The Petitioner makes the following argument in his motion papers: Petitioner avers that in light of the REAL ID Act, divesting the District Court of jurisdiction over immigrant's Habeas petition, there is no longer a need to distinguish between a 'core' and 'no-core' habeas petition in immigration context. Therefore, to the extent the court relied on its decision in Deng v. Garcia, 352 F. Supp. 2d 373 (EDNY 2005). [sic] This decision no longer remains good law, because, in the aftermath of RIDA, Deng will only have challenges to his detention available on habeas petition. (Petitioner's Motion for Reconsideration ("Pet.'s Mot.") at 2). The Petitioner's argument, that RIDA has somehow abrogated the "core" habeas petition distinction expressed in Deng, is without merit.

RIDA amended the judicial review provisions of section 242 of the Immigration and Nationality Act ("INA"), 8 U.S.C. § 1252, by adding, inter alia, the following jurisdictional provision:

(5) Exclusive Means of Review--Notwithstanding any other provision of law (statutory or non-statutory), including section 2241 of title 28, United States Code, or any other habeas corpus provision, and sections 1361 and 1651 of such title, a petition for review filed with an appropriate court of appeals in accordance with this section shall be the sole and exclusive means of judicial review of an order of removal entered or issued under any provision of this Act. . . .

RIDA § 106(a)(1)(B) (emphasis added).

Under RIDA, the circuit courts of appeals have exclusive jurisdiction to review all administratively final orders of removal, deportation and exclusion. Congress also explicitly required a district court to transfer any case currently before it to the appropriate court of appeals. Specifically, RIDA § 106(c) states:

(c) TRANSFER OF CASES.--If an alien's case, brought under section 2241 of title 28, United States Code, and challenging a final administrative order of removal, deportation, or exclusion, is pending in a district court on the date of the enactment of this division, then the district court shall transfer the case (or the part of the case that challenges the order of removal, deportation, or exclusion) to the court of appeals for the circuit in which a petition for review could have been properly filed under section 242(b)(2) of the Immigration and Nationality Act (8 U.S.C. 1252), as amended by this section . . .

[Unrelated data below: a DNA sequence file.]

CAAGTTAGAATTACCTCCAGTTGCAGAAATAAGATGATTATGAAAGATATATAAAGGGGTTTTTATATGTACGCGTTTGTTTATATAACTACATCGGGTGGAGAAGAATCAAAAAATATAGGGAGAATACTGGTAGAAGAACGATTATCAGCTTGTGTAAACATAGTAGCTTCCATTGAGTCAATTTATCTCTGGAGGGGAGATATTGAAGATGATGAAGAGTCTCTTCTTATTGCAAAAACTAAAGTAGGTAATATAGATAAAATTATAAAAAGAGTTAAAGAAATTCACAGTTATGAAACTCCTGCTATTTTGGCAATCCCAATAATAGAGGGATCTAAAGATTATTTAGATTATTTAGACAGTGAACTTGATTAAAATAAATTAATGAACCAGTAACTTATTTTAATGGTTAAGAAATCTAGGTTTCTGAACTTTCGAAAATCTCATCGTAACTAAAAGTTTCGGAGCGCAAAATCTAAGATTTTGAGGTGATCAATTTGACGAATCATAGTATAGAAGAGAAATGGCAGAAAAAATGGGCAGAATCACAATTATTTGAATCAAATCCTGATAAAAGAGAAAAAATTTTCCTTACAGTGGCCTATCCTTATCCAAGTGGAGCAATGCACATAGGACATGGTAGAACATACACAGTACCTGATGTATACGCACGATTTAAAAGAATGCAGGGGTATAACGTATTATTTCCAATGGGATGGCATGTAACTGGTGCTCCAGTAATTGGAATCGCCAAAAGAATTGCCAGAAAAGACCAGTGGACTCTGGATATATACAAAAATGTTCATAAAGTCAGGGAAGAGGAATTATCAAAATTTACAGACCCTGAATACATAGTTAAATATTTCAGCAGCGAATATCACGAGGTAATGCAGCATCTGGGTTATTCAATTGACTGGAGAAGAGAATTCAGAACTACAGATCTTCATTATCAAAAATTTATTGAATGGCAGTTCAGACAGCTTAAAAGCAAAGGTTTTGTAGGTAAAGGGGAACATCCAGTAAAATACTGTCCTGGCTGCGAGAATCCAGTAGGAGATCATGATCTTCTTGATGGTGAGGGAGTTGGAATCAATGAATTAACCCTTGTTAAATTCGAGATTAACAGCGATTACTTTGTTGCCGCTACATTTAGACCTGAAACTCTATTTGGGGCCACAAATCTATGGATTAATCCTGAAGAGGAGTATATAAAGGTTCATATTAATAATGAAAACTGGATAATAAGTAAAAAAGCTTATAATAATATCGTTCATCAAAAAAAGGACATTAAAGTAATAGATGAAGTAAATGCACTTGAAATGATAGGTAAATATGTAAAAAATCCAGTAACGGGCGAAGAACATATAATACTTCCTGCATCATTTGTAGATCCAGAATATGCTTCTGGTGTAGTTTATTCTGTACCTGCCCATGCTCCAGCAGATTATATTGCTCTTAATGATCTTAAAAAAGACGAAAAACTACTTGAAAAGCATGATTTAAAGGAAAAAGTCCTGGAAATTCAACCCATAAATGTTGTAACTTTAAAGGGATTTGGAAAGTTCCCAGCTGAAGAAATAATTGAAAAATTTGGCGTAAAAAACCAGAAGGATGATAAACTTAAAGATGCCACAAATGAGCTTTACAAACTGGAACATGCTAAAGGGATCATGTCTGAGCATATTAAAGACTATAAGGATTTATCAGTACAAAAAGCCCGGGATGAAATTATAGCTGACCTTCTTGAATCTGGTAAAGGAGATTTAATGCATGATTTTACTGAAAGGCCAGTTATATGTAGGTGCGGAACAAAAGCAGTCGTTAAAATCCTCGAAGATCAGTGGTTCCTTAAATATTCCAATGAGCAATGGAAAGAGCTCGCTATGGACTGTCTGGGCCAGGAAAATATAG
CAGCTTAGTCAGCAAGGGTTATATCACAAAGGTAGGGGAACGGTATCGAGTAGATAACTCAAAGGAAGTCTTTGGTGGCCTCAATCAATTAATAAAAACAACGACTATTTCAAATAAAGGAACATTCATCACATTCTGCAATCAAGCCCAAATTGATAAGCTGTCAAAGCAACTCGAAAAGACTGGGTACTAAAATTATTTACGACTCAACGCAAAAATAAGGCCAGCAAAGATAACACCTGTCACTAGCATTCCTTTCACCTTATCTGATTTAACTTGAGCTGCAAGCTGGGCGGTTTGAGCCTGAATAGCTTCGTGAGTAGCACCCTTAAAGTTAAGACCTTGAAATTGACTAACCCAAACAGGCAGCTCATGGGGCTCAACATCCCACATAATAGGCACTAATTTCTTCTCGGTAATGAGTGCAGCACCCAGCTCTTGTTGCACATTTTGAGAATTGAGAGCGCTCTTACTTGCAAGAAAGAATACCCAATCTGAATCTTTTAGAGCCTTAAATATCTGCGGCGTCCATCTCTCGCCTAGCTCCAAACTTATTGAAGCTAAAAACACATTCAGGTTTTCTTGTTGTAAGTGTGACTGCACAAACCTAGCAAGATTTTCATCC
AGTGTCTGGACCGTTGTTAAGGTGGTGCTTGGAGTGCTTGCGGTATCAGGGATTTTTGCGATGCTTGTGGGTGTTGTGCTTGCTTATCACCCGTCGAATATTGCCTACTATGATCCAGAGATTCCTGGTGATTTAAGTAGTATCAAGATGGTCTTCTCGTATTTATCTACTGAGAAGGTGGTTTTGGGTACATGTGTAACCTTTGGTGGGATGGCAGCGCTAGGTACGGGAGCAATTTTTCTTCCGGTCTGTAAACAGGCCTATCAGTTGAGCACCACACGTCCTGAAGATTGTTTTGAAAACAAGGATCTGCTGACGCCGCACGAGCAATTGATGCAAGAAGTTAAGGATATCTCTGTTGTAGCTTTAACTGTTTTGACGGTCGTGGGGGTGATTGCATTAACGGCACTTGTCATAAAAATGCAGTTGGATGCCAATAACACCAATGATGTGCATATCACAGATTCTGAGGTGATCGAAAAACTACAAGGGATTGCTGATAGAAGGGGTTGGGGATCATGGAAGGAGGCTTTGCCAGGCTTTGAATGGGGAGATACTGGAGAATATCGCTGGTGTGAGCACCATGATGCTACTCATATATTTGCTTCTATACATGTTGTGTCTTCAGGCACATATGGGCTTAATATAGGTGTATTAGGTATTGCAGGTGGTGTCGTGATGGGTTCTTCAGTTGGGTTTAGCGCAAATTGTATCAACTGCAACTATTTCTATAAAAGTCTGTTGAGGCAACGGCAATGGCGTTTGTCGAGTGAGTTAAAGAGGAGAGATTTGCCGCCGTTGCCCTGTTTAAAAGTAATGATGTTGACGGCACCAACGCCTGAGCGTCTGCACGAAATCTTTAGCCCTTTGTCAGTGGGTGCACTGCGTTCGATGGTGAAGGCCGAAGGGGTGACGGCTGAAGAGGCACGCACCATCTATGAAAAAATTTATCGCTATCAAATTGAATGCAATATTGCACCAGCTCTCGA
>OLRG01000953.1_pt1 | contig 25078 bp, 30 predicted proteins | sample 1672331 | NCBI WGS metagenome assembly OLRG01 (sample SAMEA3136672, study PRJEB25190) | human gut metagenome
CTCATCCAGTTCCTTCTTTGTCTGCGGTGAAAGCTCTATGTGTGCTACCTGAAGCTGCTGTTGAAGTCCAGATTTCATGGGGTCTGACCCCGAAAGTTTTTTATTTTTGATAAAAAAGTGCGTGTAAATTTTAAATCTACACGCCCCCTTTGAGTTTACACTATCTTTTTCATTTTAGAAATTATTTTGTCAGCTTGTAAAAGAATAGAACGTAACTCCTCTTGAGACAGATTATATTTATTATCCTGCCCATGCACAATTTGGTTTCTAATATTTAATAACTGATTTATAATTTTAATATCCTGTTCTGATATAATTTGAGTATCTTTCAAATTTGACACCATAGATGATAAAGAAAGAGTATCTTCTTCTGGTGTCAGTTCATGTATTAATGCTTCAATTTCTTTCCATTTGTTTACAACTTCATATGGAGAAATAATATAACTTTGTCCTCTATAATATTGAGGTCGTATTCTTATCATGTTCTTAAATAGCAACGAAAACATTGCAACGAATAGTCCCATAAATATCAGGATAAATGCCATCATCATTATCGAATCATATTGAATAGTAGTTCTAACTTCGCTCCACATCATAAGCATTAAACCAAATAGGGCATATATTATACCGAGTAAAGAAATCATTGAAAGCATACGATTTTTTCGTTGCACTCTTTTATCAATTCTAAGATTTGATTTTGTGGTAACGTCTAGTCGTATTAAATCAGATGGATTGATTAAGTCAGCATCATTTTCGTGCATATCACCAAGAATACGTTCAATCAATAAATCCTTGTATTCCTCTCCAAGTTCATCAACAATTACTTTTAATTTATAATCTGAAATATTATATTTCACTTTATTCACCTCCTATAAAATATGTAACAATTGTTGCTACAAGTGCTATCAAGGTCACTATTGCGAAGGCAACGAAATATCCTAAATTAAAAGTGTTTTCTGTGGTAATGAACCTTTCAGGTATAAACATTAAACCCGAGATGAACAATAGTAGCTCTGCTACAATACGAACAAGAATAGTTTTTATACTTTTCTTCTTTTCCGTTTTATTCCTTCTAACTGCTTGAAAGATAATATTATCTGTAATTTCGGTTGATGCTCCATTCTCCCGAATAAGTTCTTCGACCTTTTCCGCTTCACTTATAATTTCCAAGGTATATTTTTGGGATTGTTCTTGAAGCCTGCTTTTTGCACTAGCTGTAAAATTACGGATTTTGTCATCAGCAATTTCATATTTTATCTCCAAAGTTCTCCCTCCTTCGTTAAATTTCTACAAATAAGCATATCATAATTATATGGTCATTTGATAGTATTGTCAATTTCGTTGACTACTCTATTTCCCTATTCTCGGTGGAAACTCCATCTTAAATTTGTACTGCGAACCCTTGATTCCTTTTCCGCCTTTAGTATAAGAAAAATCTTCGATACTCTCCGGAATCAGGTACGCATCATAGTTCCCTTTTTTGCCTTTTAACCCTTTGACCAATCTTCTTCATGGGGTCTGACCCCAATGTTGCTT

RIDA § 106(c) (emphasis added). RIDA, by its express terms, affects only habeas claims which challenge orders of removal, deportation or exclusion. RIDA has no effect whatsoever on a so-called "core" habeas claim, in which a petitioner challenges his present physical confinement. The legislative history of RIDA makes this clear: "Moreover, [RIDA] section 106 would not preclude habeas review over challenges to detention that are independent of challenges to removal orders. Instead, the bill would eliminate habeas review only over challenges to removal orders." Conference Report, 151 Cong. Rec. H2813-02, 109th Cong., 1st Sess., available at 2005 WL 1025891 (May 3, 2005).

As RIDA has not changed the review process of a core habeas claim, my decision in Deng remains sound. Indeed, since the passage of RIDA, I have consistently transferred core habeas challenges to the district of confinement, in accordance with Padilla. See e.g., Barnes v. United States Immigration and Customs Enforcement, No. 05-CV-370, 2005 WL 1661652 (E.D.N.Y July 14, 2005); Ortega v. Gonzalez, No. 05-CV-2365, 2005 WL 1523783 (E.D.N.Y. June 28, 2005); Benabdelmoutaleb v. Ashcroft, No. 04-CV-3237, 2005 WL 1220934 (E.D.N.Y. May 20, 2005).

I conclude that RIDA provides no basis for reconsidering my decision to transfer Petitioner's claim to the Northern District of Alabama, and the Petitioner's motion on this ground is therefore DENIED.

B. Rumsfeld v. Padilla

Petitioner's next argument concerns the Supreme Court's 2004 decision in Rumsfeld v. Padilla. In my initial transfer order, I determined that Padilla's "bright-line rule" governing core habeas petitions required that this portion of the Petitioner's claim be transferred to the district of confinement. Although the Petitioner cites to different cases in this motion to reconsider than he did initially, his assertion that Padilla does not mandate transfer remains unavailing.

The Petitioner's argument centers on Footnote 8 of Padilla. The Padilla Court stated that the "longstanding practice confirms that in habeas challenges to present physical confinement -- 'core challenges' -- the default rule is that the proper respondent is the warden of the facility where the prisoner is being held, not the Attorney General or some other remote supervisory official." Padilla, 124 S.Ct. at 2718. In a footnote to this statement, the Court wrote:

In Ahrens v. Clark, we left open the question whether the Attorney General is a proper respondent to a habeas petition filed by an alien detained pending deportation. The lower courts have divided on this question, with the majority applying the immediate custodian rule and holding that the Attorney General is not a proper respondent. The Second Circuit discussed the question at some length, but ultimately reserved judgment in Henderson v. INS. Because the issue is not before us today, we again decline to resolve it.